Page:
icon-folder.gif   Conference Reports for NATAP  
  The Liver Meeting
Digital Experience
November 13 - 16 - 2020
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The Lipidomics of HIV-related NAFLD
  AASLD 2020 Nov 11-16 virtual
Curtis Gabriel, MD, PhD
Vanderbilt University Medical Center
Division of Gastroenterology, Hepatology and Nutrition



Curtis Gabriel, Celestine N. Wanjalla, Mona Mashayekhi, Samuel Bailin, Morgan Lima, LaToya Hannah, Beverly Woodward, Manhal Izzy and John Koethe, Department of Medicine, Vanderbilt University Medical Center
Background: People living with HIV (PLWH) develop non- alcoholic fatty liver disease (NAFLD) at a higher rate and at a lower body mass index than HIV-negative persons. The mechanisms that predispose PLWH to NAFLD are not fully understood but may involve changes in the plasma lipidome that activate immune pathways and contribute to metabolic dysregulation, inflammation and fibrosis in the liver. The plasma lipidome has not been previously characterized in PLWH with NAFLD. In this study, we aimed to identify unique lipid species that differentiate PLWH with evidence of hepatic steatosis (HS) on CT scan from those without.
Methods: Adult PLWH on antiretroviral therapy with immunologic recovery and sustained plasma viral suppression underwent non- contrasted abdominal CT scans to assess liver attenuation in Hounsfield units as a marker of hepatic steatosis. Plasma was collected after an overnight fast. Untargeted lipidomics profiling was performed using liquid chromatography-mass spectrometry and LipidMatch annotation software (University of Florida). MetaboAnalyst (McGill University) was used for statistical analysis.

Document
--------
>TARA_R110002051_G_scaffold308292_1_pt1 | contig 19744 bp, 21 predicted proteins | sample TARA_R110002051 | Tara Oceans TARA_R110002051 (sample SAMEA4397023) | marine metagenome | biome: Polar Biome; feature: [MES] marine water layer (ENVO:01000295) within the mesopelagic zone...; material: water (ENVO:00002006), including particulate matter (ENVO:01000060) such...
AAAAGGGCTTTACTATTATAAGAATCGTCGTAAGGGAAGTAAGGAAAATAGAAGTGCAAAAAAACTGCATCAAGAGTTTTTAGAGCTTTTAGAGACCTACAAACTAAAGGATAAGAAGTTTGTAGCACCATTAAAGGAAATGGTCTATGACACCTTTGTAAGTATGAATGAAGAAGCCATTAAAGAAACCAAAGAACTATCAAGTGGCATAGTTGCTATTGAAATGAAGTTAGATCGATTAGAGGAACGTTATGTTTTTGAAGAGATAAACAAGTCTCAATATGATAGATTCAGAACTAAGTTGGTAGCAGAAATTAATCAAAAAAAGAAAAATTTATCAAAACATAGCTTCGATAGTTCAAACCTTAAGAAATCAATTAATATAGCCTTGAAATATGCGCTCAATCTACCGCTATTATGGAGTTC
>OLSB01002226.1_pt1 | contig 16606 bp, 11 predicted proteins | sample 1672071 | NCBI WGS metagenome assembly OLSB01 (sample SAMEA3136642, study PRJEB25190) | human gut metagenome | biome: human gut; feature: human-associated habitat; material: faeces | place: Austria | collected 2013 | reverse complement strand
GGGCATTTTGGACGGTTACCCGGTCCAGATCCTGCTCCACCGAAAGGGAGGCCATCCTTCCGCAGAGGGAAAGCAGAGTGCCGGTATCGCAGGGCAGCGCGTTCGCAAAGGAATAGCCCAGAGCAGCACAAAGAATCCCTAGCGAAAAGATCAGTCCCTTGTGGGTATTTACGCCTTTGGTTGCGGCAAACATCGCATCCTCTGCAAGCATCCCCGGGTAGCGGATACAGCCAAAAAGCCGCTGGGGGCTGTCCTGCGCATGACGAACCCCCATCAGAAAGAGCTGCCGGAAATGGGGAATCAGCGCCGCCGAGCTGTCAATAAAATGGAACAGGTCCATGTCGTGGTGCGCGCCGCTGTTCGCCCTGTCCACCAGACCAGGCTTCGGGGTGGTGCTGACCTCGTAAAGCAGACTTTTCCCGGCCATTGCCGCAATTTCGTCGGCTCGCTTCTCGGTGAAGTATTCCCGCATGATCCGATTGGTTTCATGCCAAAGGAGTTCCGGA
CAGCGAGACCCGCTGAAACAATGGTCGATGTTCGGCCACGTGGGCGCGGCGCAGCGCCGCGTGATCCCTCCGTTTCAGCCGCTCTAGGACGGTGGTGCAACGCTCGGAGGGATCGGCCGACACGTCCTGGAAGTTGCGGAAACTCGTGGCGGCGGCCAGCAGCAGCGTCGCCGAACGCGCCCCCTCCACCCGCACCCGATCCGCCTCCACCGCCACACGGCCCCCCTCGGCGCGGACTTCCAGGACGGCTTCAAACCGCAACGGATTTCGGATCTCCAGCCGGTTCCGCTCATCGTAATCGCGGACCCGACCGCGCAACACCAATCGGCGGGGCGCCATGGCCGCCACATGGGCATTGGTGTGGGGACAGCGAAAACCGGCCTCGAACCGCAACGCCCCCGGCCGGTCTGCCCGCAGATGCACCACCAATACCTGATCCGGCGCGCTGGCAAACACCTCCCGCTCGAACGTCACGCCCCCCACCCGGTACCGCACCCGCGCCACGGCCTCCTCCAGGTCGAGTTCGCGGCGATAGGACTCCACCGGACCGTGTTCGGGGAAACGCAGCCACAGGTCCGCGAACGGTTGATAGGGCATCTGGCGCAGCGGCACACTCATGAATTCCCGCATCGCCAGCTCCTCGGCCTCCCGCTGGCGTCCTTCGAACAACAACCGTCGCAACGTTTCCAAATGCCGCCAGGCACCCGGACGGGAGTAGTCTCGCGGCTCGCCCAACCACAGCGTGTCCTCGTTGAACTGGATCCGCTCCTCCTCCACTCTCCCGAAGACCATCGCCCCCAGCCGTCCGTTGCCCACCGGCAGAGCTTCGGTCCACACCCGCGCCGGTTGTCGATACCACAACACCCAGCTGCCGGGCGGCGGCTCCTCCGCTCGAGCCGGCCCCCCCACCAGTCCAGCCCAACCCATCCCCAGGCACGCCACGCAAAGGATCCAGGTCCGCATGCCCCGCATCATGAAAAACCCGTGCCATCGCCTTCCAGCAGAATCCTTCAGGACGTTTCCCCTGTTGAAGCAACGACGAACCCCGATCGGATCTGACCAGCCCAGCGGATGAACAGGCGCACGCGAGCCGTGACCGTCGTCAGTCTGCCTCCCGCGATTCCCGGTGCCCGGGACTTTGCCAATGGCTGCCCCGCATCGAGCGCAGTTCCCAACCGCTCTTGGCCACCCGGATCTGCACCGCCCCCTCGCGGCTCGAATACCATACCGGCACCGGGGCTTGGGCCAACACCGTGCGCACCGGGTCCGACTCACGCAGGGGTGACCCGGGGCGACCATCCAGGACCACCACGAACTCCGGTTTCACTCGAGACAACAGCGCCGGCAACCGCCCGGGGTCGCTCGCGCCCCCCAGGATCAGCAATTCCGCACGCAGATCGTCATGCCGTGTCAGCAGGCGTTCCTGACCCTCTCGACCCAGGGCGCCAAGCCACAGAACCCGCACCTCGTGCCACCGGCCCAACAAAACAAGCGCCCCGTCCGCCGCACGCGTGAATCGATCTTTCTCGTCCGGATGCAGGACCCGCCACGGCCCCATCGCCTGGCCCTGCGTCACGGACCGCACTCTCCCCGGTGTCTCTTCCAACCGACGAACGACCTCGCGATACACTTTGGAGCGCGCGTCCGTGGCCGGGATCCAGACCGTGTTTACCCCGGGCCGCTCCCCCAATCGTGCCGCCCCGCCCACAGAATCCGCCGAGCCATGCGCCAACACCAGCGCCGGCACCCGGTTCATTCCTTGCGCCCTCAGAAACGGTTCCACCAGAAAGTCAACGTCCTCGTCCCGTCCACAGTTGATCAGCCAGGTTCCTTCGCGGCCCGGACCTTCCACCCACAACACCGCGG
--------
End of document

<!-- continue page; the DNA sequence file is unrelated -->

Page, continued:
Results: There were 109 cohort participants with a mean age of 47, BMI of 33, and CD4 cell count of 849 cells/mm3 . 76% were male and 50% self- identified as Caucasian. PLWH in the lowest CT attenuation decile (i.e., indicative of significant HS; group A) had a unique plasma lipidomic signature relative to those in the highest CT attenuation decile (i .e ., indicative to minimal to no HS; group B) as measured by multivariate partial least squares discriminant analysis (PLS-DA)(data not shown). There was a higher abundance of triglyceride and oxidized triglyceride species in group A, whereas choline-containing lipid species were higher in group B (see figure). Plasma cardiolipin was more abundant in group B . Notably, groups A and B did not differ by BMI or age .
Conclusion: PLWH with hepatic steatosis on imaging have decreased levels of choline-containing lipid species and higher levels of triglyceride species compared with PLWH with minimal to no HS. Although enrichment of plasma triglyceride species has been previously described in relationship to HS, there is a paucity of data linking plasma phosphocholines to HS in PLWH and HIV-negative persons. Further studies will include HIV-negative groups to determine whether the described plasma lipidome changes are specific to PLWH.